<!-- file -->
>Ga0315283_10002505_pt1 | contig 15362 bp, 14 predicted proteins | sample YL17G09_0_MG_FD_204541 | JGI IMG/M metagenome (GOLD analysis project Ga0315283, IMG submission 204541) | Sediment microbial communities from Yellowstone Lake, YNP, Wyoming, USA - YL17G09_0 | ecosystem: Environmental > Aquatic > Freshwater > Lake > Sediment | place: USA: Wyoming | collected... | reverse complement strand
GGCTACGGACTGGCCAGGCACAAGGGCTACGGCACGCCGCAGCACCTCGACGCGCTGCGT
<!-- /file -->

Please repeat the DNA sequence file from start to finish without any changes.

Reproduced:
>Ga0315283_10002505_pt1 | contig 15362 bp, 14 predicted proteins | sample YL17G09_0_MG_FD_204541 | JGI IMG/M metagenome (GOLD analysis project Ga0315283, IMG submission 204541) | Sediment microbial communities from Yellowstone Lake, YNP, Wyoming, USA - YL17G09_0 | ecosystem: Environmental > Aquatic > Freshwater > Lake > Sediment | place: USA: Wyoming | collected... | reverse complement strand
GGCTACGGACTGGCCAGGCACAAGGGCTACGGCACGCCGCAGCACCTCGACGCGCTGCGT